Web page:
The photo above shows the pond at New Ferry Butterfly Park, with a very low water-level because of a leak. Yesterday Tim, Steve and Pete stripped the edge vegetation and moved it to the ditch, for re-planting later. They also took the opportunity to remove some unwelcome colonists - willow, reedmace and sweet flag. The picture below shows them hard at work.


















A group of volunteers from Scottish Power arrived this morning to empty the pond, remove the old liner and install a new one! We are immensely grateful for their help on this large task. No doubt the newts, water boatmen, pond snails, dragonflies, caddis flies and all the other minibeasts of the pond will also be happy to have their home back to its normal size once the pond is re-filled.

More pictures coming soon!

Sunday, 17 July 2016

Wading In For Wildlife


Michael Thorpe and Tim Ganniclife catching
invertiebrates in the water. Photo: Ron Warne



















We don't often feature photos of our recording team in action, but here is one of a survey in Clatter Brook, where it flows through our Thornton Wood nature reserve. Michael and Tim are catching and identifying invertebrates - which necessitates getting IN the stream. Fortunately not all our surveyors have to get that wet - though this summer, everyone has got damp regularly, even the botanists.

Dr Hilary Ash, Honorary Conservation Officer, Wirral Wildlife

Phil Spots An Emperor
















Wirral Wildlife survey team have just started a detailed botanical survey of Cleaver Heath nature reserve, which is part of Heswall Dales SSSI. Sharp-eyed Phil Starkey spotted this striking caterpillar, which Matt Wallace confirmed as an Emperor Moth. He says it is a valuable record, as the last one for Wirral in the National Biodiversity Network database is from 1998. So keep an eye out if visiting Wirral's heathland sites this summer and see if you can spot any more.

Dr Hilary Ash, Honorary Conservation Officer, Wirral Wildlife

Wednesday, 6 July 2016

Ban Driven Grouse Shooting Petition


Red Grouse. Photo: Lostajv, Wikipedia
















Wirral Wildlife member Marc Parry has asked if we could publicise Mark Avery's petition to ban driven grouse shooting.

Grouse shooting depends on intensive habitat management which increases flood risk and greenhouse gas emissions, relies on killing Foxes, Stoats, Mountain Hares etc in large numbers and often leads to the deliberate illegal killing of protected birds of prey including Hen Harriers.

Driven grouse shooting uses animals for live target practice, with thousands killed every day. Native predators are killed because they eat Red Grouse. Mountain Hares are killed because they carry ticks that can spread diseases to grouse. Heather is burned to increase Red Grouse numbers for shooting. Grouse shooting is economically, ecologically and socially unnecessary. This is 'canned hunting'.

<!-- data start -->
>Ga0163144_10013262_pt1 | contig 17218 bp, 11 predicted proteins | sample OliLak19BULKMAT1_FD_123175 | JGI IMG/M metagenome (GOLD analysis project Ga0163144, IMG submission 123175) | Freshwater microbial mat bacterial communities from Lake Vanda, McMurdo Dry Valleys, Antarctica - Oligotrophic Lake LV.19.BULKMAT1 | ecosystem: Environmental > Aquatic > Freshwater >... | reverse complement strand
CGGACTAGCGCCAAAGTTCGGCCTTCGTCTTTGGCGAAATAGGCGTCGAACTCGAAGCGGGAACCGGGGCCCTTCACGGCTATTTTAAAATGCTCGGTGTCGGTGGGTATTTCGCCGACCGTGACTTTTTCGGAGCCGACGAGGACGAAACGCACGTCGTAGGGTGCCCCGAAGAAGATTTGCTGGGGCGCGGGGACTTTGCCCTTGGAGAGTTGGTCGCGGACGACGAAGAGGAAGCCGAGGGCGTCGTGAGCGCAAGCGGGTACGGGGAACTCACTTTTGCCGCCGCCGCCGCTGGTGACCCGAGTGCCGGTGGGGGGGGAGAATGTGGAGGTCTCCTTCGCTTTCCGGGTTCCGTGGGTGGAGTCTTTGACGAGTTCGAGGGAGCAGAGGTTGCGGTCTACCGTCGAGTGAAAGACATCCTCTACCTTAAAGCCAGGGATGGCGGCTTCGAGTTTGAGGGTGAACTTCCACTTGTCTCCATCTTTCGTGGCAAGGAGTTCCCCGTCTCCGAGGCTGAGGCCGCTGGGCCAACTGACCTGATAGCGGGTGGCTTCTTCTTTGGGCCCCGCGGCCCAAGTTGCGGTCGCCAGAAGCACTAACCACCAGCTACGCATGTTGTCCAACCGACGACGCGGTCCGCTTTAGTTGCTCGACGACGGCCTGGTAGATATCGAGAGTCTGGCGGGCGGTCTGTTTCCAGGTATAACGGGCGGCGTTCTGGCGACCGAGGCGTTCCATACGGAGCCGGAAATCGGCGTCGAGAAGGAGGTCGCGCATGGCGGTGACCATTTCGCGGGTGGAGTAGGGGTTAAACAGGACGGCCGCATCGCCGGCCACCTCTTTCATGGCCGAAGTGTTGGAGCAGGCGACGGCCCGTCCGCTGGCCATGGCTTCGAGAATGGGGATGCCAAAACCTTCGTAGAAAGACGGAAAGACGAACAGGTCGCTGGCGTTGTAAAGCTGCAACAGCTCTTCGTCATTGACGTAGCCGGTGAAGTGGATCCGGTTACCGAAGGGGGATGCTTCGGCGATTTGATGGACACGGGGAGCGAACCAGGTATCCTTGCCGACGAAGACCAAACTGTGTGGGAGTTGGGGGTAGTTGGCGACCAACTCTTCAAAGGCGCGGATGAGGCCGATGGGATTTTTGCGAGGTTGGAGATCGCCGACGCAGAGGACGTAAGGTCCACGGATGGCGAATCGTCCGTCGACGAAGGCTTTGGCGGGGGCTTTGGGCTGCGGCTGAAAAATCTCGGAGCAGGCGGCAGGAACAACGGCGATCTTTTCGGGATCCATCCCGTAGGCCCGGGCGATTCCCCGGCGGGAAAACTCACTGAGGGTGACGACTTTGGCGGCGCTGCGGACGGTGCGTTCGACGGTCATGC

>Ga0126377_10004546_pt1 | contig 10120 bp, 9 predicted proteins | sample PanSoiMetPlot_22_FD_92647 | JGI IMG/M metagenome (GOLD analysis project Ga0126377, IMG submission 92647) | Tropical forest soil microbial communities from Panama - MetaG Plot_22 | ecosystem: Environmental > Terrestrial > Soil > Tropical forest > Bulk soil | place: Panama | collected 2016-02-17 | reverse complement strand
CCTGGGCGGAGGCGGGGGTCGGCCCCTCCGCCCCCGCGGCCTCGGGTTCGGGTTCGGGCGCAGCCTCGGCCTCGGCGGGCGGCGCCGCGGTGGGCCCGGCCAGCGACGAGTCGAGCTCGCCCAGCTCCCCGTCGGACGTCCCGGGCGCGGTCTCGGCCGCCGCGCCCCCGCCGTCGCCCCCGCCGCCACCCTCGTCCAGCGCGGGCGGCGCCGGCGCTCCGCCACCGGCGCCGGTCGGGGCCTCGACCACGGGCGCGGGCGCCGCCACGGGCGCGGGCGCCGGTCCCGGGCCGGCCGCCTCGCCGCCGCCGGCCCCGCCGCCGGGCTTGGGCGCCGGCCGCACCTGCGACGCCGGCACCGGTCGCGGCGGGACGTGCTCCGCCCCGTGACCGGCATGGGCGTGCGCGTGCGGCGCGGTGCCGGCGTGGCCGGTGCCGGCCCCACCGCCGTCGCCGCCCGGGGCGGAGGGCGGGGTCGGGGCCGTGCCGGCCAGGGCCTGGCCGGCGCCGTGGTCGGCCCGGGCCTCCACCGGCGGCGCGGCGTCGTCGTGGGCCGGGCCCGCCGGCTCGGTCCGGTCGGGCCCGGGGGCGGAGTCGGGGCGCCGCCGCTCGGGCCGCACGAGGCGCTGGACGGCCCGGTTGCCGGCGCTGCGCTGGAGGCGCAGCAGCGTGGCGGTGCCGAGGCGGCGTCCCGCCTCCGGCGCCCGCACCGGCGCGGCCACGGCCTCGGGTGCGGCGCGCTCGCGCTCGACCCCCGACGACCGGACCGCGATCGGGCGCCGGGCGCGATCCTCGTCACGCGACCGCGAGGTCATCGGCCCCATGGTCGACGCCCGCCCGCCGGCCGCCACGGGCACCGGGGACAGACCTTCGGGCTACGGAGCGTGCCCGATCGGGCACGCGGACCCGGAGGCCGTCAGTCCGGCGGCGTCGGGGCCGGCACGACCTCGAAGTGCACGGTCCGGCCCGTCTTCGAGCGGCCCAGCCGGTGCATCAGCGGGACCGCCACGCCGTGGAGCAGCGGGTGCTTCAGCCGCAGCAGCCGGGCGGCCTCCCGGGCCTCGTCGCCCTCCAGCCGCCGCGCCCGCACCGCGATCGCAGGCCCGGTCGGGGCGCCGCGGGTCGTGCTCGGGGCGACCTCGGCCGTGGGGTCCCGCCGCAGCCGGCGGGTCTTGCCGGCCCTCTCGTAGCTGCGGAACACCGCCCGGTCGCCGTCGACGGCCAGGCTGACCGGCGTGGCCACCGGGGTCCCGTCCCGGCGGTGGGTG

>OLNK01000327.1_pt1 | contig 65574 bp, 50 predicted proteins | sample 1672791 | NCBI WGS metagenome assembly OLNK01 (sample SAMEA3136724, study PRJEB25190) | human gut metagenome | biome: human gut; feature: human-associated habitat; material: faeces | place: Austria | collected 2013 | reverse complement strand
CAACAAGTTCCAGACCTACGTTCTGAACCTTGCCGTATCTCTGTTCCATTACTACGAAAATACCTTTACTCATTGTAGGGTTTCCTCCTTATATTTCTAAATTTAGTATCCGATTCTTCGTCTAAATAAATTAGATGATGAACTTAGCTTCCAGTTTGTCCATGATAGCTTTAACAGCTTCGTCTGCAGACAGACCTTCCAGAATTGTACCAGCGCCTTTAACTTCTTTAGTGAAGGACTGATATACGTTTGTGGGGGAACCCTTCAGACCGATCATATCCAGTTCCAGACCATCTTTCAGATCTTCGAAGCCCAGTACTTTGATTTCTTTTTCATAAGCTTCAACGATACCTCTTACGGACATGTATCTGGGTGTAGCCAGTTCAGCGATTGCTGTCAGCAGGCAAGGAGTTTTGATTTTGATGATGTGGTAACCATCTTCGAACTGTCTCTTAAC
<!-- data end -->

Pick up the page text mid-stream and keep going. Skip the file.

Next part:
Although moorland intensively managed for grouse hunting is not found on the Wirral, as Marc Parry says: "Imagine if the Thurstaston Common heathland was burned regularly by its owners, drained with ditches, all predators killed (including birds of prey) and their nests destroyed. And everyone's water quality was spoiled as a result, and half of you got flooded out of your homes regularly too. That's the situation round grouse moors. And all so a few of the lets-kill-animals-for-fun brigade can indulge their blood lust, and investors can make a fortune."

Mark Avery is an author, campaigner and former Head of Conservation for the RSPB and has written about the issue on his blog:

You can sign the petition here:

New Zealand Flatworm Survey


















Can you help to record the distribution of non – native New Zealand flatworms?

They were first recorded in the UK in Belfast in 1963 and near Edinburgh in 1965. They feed on earthworms and it is feared they could reduce earthworm populations and affect soil structure. The Open Air Laboratories (OPAL) network, led by Imperial College, London is running the survey along with the James Hutton Institute and University of Aberdeen.

















To participate you need to do a 10 minute survey, looking under wood, stones and plastic for the flatworms. Details are given on the survey sheets shown above, which you can download:

It is just as important to record where the flatworms are not found in order to build up a picture of their distribution.


Monday, 4 July 2016

Open Garden at Fieldcrest
























Paul Wallington has kindly sent us some photographs that he took at Fieldcrest on June 19th, when the Gardens were open to raise funds for Cheshire Wildlife Trust.